Test whether two lists intersect
(intersectp l1 l2)
(intersectp l1 l2 :test 'eql) ; same as above (eql as equality test)
(intersectp l1 l2 :test 'eq) ; same, but eq is equality test
(intersectp l1 l2 :test 'equal) ; same, but equal is equality test
(Intersectp l1 l2) returns t if l1 and l2 have a member in common, else it returns nil. The optional keyword,
:TEST, has no effect logically, but provides the test (default eql) used for comparing members of the two lists.
The guard for a call of intersectp depends on the test. In all
cases, both arguments must satisfy true-listp. If the test is eql, then one of the arguments must satisfy eqlable-listp. If the
test is eq, then one of the arguments must satisfy symbol-listp.
See equality-variants for a discussion of the relation between
intersectp and its variants:
(intersectp-eq x lst) is equivalent to (intersectp x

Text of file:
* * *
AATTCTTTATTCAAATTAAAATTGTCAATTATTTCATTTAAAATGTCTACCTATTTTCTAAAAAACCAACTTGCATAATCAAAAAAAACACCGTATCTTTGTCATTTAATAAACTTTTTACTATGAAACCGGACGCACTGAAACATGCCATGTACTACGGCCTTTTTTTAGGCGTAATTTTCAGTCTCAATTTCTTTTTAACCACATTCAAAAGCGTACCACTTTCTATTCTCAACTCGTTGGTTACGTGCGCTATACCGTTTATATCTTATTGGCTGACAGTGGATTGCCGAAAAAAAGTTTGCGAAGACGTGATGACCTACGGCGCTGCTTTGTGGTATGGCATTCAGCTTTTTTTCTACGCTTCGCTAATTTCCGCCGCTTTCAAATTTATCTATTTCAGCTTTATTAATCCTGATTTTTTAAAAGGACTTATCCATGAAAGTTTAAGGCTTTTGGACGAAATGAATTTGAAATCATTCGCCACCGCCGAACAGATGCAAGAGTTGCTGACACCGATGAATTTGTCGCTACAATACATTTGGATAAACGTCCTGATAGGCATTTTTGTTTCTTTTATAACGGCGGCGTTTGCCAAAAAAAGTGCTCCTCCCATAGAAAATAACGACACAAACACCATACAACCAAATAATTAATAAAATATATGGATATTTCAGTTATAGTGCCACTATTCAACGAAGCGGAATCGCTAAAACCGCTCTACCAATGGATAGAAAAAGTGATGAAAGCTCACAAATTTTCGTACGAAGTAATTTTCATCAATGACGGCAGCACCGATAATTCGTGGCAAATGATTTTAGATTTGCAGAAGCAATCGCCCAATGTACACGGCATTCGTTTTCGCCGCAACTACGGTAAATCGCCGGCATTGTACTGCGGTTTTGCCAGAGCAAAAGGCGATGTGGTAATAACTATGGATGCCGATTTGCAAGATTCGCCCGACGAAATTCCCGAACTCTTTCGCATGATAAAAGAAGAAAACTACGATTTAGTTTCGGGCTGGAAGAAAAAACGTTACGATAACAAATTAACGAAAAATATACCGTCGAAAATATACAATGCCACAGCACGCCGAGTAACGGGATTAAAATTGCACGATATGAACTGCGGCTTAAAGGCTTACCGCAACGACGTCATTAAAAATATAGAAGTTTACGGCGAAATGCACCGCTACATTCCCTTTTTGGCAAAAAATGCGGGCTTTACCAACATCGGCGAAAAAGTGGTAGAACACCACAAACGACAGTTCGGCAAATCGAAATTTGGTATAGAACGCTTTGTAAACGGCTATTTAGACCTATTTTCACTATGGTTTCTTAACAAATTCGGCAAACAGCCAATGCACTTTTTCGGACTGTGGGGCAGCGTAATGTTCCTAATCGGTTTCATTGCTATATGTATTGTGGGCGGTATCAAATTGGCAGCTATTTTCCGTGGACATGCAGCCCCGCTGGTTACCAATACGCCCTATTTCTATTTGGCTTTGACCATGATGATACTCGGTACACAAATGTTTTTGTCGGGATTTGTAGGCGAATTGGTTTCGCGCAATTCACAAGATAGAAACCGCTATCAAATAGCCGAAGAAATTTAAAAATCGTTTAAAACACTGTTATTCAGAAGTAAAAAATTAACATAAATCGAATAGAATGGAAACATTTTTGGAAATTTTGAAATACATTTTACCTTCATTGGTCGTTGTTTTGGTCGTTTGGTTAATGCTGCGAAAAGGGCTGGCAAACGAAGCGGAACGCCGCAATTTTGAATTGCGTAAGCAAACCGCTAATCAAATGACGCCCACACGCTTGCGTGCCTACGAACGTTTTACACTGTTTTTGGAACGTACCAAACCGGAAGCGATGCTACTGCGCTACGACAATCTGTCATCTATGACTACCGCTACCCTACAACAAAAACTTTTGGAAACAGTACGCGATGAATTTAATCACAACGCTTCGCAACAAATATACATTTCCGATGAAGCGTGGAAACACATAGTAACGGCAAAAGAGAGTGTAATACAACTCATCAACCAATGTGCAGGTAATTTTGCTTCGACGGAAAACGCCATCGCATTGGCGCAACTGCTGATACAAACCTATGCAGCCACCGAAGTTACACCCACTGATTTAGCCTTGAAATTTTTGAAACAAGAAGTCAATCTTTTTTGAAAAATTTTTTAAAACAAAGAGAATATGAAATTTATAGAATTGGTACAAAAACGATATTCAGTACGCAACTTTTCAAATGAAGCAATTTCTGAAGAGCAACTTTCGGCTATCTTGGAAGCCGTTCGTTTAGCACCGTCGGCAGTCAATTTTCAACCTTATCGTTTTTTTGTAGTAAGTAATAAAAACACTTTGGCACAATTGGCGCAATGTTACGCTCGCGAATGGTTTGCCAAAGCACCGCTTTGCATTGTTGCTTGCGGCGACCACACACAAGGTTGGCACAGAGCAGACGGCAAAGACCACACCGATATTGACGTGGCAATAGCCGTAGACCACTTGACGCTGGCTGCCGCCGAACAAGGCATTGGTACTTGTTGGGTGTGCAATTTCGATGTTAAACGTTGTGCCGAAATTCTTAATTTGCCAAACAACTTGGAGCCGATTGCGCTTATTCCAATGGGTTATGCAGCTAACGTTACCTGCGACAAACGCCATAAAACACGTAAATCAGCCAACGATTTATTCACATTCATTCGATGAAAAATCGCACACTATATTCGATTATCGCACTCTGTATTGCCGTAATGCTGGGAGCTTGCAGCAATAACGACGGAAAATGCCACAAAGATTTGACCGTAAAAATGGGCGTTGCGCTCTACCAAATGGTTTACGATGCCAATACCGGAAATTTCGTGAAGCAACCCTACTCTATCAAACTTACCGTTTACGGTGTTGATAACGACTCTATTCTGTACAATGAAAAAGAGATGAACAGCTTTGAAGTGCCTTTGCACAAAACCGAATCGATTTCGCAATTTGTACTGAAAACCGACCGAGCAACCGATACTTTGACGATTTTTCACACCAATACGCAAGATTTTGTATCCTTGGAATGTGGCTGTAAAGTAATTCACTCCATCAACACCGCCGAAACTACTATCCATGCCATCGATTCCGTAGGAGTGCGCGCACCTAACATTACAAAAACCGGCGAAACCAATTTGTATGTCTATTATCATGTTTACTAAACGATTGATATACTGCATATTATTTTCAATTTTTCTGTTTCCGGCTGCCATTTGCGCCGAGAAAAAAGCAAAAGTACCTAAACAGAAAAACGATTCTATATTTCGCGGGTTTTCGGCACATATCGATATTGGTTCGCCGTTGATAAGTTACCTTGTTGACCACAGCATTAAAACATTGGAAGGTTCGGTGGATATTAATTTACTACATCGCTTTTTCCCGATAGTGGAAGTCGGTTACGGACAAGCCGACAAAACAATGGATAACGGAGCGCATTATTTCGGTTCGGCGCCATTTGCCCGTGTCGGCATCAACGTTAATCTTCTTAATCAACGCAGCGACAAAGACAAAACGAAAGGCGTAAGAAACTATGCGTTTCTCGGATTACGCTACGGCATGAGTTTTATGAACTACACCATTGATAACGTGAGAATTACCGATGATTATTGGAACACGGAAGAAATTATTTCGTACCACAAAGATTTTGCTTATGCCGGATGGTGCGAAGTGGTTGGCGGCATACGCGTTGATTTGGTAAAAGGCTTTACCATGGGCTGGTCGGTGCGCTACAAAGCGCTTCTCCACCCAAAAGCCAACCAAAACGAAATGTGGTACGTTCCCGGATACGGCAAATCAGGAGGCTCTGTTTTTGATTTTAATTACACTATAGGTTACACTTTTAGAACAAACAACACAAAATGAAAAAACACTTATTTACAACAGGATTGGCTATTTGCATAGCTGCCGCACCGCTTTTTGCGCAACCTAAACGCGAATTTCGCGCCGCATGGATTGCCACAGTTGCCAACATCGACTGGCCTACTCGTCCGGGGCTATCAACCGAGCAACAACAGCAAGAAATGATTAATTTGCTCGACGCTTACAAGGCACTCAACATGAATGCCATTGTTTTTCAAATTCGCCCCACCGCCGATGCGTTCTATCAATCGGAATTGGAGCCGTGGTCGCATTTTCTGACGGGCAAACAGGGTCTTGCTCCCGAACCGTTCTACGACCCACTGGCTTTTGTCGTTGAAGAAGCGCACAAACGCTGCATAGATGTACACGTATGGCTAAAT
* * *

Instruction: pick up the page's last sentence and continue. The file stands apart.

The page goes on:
lst :test 'eq);
(intersectp-equal x lst) is equivalent to (intersectp x lst :test
In particular, reasoning about any of these primitives reduces to reasoning
about the function intersectp-equal.
(defun intersectp-equal (x y)
(declare (xargs :guard (and (true-listp x) (true-listp y))))
(cond ((endp x) nil)
((member-equal (car x) y) t)
(t (intersectp-equal (cdr x) y))))
- Lemmas about intersectp available in the std/lists
- (intersectp-witness x y) finds a some element that is a member
of both x and y, if one exists.
- Some theorems about the built-in function intersectp.